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It’s always fun to riff off a camera after shooting with it for the first time while we’ve done this theme before we’re now on our third part of the challenge. But this time we’re adding another twist. This time the camera provider has also loaded the camera up with a specific film stock with the only thing being known to the shooter is the film speed!

Zeiss Ikon Ikonta 521
The camera that Bill drew on the Challenge is Alex’s Ikonta 521 a folding medium format viewfinder camera from 1951. Despite being a compact camera with an excellent lens, Bill found the thing a bit fiddly and awkward to use, being a 6×4.5 version of the camera you have to hold it funny to catch that landscape format. Plus modern backing paper doesn’t’ show too well in the red window to advancing the film is a bit troublesome. But for travel and commuting medium format camera, the Ikonta 521 is a decent unit.

Classic Camera Revival - Episode 87 - Mystery Camera Challenge III

Make: Zeiss Ikon
Model: Ikonta 521
Type: Zone-Focus Folder
Format: Medium Format (120), 6×4.5
Lens: Fixed, Novar Anastigmat 1:4,5 f=75mm (3 Elements in 3 Groups, f/4.5 – f/22, 9-Blades)
Shutter: Pronto-SV, 1″ – 1/300″ + Bulb
Year of Manufacture: 1938-1954 (this model, 1951)

An empty parking lotA sidewalk between two buildings

Voigtlander Bessa T
The irony is that James, who has constantly gotten rid of rangefinders ended up with the Bessa T, a rangefinder without a viewfinder. Despite having to use an external finder, James found the camera a pleasing experience once he got the hang of the camera. One of the biggest draws is that the camera has an M-Mount and can use any Leica lens, but is mainly designed for Voitlander’s super-wide lenses like the 15mm Heliar. But it’s not enough to drag James back into the RF fold.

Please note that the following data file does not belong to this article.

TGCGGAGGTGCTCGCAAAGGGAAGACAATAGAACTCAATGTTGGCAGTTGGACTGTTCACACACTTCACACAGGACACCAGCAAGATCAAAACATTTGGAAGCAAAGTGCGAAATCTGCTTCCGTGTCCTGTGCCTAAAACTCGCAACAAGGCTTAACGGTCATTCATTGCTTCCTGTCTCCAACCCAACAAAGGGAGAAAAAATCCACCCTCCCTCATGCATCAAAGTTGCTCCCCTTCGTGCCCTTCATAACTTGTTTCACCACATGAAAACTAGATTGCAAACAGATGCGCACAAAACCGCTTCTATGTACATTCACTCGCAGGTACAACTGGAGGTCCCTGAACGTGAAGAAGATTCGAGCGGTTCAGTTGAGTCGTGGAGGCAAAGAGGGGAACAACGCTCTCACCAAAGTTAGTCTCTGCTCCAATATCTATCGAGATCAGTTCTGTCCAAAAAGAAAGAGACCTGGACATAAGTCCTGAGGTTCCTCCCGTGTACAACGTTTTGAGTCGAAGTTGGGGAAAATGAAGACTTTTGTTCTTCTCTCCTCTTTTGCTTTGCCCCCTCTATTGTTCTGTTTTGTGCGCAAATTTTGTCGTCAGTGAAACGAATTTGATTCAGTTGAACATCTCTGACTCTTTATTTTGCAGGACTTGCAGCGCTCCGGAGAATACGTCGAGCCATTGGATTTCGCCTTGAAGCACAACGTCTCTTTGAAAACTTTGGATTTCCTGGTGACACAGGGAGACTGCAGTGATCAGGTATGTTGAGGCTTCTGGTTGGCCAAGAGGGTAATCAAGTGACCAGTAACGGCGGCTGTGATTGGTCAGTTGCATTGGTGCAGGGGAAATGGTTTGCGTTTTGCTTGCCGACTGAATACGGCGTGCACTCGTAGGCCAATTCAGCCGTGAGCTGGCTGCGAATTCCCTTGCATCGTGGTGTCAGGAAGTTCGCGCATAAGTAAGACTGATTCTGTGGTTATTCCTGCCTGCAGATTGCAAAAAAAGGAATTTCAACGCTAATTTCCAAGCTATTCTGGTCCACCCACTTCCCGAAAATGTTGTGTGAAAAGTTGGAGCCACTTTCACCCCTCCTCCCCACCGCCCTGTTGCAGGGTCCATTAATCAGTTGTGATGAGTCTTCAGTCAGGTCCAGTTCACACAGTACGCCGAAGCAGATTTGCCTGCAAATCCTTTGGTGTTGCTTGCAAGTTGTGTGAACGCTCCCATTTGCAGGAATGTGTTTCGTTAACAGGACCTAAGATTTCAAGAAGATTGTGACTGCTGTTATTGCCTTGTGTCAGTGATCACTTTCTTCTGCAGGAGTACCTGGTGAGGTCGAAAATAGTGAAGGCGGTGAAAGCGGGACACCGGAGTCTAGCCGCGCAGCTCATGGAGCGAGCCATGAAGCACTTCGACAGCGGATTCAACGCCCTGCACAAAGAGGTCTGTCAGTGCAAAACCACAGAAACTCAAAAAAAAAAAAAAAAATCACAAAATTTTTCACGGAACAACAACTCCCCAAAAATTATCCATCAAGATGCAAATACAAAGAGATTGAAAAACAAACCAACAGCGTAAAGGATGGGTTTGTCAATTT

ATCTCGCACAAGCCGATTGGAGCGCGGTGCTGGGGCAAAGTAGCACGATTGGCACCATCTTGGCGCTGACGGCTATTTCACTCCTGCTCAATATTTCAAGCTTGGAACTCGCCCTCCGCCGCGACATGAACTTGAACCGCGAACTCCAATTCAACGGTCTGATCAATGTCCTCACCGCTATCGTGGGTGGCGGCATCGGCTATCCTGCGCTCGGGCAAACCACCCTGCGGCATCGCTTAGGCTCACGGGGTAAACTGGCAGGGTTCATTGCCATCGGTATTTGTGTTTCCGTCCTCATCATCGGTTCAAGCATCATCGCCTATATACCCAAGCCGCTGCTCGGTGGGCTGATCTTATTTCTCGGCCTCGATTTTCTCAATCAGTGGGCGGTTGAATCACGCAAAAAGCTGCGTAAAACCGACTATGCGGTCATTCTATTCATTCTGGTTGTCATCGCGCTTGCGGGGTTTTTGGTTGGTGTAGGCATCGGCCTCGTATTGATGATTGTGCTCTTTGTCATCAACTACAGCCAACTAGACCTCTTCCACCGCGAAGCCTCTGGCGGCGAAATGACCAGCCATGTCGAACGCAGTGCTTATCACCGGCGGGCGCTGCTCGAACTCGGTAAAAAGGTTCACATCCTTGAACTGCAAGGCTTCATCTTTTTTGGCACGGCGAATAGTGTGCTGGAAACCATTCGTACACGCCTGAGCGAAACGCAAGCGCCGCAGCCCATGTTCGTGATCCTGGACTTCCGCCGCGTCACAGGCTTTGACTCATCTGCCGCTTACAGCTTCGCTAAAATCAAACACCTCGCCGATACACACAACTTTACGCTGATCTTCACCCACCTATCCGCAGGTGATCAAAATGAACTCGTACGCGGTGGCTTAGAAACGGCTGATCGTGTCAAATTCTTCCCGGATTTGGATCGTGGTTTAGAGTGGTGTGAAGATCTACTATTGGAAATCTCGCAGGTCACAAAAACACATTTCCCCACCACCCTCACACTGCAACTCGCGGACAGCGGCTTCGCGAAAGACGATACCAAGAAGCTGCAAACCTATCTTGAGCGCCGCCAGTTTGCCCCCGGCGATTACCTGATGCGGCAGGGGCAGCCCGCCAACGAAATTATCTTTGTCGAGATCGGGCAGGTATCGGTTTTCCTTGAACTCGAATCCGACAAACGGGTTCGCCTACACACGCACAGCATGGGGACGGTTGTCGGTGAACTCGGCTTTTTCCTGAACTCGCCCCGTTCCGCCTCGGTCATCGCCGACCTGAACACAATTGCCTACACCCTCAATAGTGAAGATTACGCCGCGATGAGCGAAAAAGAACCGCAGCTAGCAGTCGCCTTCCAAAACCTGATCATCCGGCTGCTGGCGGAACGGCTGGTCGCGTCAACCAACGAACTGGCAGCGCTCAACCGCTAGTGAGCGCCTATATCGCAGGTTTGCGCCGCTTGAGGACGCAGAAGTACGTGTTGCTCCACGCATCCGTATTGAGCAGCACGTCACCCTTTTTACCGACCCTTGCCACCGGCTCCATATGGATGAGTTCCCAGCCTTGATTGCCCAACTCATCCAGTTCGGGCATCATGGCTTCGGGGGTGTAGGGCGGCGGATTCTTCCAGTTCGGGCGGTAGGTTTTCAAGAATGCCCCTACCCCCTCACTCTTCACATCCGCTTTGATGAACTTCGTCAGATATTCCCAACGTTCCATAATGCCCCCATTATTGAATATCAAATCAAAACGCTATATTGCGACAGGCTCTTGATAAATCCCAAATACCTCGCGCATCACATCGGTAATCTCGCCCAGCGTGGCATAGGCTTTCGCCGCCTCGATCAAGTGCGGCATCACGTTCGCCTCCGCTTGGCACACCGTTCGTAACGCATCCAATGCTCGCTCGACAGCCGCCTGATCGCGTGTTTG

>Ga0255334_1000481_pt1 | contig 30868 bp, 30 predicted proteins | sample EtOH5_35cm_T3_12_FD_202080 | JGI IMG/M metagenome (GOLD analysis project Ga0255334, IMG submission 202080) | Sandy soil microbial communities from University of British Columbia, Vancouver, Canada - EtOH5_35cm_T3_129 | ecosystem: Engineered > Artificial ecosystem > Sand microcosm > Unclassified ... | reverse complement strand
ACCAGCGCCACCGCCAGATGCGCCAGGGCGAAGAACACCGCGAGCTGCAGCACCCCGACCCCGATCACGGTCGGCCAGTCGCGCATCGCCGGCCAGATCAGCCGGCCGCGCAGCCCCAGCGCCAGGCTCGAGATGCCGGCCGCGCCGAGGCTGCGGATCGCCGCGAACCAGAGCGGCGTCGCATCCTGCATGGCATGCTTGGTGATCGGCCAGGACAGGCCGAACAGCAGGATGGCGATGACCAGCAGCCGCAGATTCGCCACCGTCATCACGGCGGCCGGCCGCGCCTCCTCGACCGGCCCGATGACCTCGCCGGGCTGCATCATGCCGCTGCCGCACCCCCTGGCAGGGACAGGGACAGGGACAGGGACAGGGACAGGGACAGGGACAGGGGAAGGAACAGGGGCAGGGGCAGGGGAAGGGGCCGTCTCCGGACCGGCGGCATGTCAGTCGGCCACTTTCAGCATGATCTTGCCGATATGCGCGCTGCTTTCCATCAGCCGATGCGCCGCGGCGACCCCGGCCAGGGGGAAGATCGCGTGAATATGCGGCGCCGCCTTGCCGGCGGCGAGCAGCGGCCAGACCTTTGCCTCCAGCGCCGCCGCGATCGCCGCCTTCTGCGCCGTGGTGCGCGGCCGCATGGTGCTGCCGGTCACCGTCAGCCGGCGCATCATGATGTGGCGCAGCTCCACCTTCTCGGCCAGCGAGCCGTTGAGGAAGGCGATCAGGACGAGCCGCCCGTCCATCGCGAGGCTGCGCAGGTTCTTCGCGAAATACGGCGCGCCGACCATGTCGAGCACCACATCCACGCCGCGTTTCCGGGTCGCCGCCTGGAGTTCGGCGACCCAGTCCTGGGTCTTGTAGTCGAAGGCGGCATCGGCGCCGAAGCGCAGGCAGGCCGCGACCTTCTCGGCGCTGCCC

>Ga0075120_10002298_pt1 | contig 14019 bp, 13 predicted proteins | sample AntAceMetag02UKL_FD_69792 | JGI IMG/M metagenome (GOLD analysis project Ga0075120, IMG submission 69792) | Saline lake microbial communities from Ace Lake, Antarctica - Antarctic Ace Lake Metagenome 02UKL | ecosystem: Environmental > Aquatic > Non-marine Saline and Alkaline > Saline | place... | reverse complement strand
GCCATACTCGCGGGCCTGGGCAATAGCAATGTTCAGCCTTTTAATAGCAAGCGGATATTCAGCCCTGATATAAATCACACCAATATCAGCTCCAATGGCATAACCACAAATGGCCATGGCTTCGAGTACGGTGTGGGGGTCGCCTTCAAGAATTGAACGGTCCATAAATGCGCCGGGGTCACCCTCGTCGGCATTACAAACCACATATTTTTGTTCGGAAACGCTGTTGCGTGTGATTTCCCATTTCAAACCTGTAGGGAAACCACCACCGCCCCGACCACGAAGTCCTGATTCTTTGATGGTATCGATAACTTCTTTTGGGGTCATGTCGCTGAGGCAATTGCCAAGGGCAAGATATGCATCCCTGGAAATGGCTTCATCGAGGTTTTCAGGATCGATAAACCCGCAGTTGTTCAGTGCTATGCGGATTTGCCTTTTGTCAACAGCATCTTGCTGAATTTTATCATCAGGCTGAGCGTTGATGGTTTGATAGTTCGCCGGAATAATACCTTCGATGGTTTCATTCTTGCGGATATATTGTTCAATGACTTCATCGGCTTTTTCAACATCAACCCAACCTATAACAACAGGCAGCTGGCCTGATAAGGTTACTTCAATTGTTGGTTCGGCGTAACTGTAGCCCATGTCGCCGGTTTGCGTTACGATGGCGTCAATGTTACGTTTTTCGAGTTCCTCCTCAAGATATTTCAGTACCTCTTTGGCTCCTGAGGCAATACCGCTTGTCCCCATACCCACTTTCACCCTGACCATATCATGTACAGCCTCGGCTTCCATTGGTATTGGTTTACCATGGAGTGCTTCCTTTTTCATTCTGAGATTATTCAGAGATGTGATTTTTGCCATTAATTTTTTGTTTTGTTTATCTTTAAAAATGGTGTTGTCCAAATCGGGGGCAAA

Classic Camera Revival - Episode 87 - Mystery Camera Challenge III

Make: Cosina
Model: Voigtlander Bessa T
Type: Rangefinder
Format: 135 (35mm), 36x24mm
Lens: Interchangeable, Leica M-Mount
Shutter: Metal Vertical Travel Focal Plane Shutter, 1″ – 1/2000″ + Bulb
Meter: Centre-Weighted TTL, EV1 ~ EV19 @ ASA-100, ASA-25-1600
Year of Manufacture: 2001

Minolta X-570
John ended up with the plastic fantastic 1980 X-570. Built on the success of the Minolta XD and the desire to reach back to their original market base the advanced amateur/consumer market. The X-570 is the cousin of the X-700 and the only difference is that the 570 lacks the full AE capacity. John found the camera rather transparent, easy to use and a little vanilla. Not the say that the camera is bad, it’s super easy to operate and produces an excellent image thanks to the Rokkor glass. The one problem John found is the blinking red LED for the metering in the viewfinder.

Classic Camera Revival - Episode 87 - Mystery Camera Challenge III

Make: Minolta
Model: X-570
Type: Single Lens Reflex
Format: 135 (35mm), 36x24mm
Lens: Interchangeable, Minolta SR-Mount
Shutter: Quartz-Controlled Horizontal-Traverse focal plane, 4″ – 1/1000″ + Blub
Meter: 2x SBC TTL Metering, EV-1 ~ EV-18, ASA-12 – ASA-3200
Year of Manufacture: 1983

Old Milton Post OfficeDowntown Street with 19th Century Business BuildingA Run Down 19th Century Building painted White

Yashica YF
Alex was lucky in that he has shot the YF before. While he’s not a rangefinder fan either, the YF is an excellent camera. It’s well built, super smooth in operation, and the Yashinon glass is nothing to sneeze at. It’s a great bridge camera between the earlier Barnack Leicas and the modern M-Series rangefinders. Although it does have no meter, the shoe will mount the ReveniLabs meter without any sort of trouble. As much as Alex would love to get his hands on one they are rare on the used market and thus expensive.

Classic Camera Revival - Episode 40 - Screw Mounts and Screwups

Make: Yashica
Model: YF
Type: Rangefinder
Format: 135 (35mm), 36x24mm
Lens: Interchangeable, Leica Thread Mount (M39)
Shutter: Cloth Horizontal Focal Plan Shutter, 1″ – 1/500″ + Bulb
Year of Manufacture: 1959

The Band ShellThe Thompson HouseService Ontario

Want a subscription to SilverGrain Classics and are a fan of Classic Camera Revival? Visit their shop online and buy a magazine or a subscription? Looking for a good spot to get your gear and material fix check out Burlington Camera (Burlington, ON), Downtown Camera (Toronto, ON), Film Plus (Toronto, ON), Belle Arte Camera (Hamilton, ON), Pond’s FotoSource (Guleph, ON), Foto Art Camera (Owen Sound, ON). Out West there’s The Camera Store (Calgary, AB) and Beau Photo Supply (Vancouver, BC). Additionally you can order online at Argentix (Quebec), buyfilm.ca (Ontario), the Film Photography Project or Freestyle Photographic. Looking for development options, check out these labs that have our support, Boréalis Photo Lab, Old School Photo Lab, The Darkroom, and Film Rescue International.

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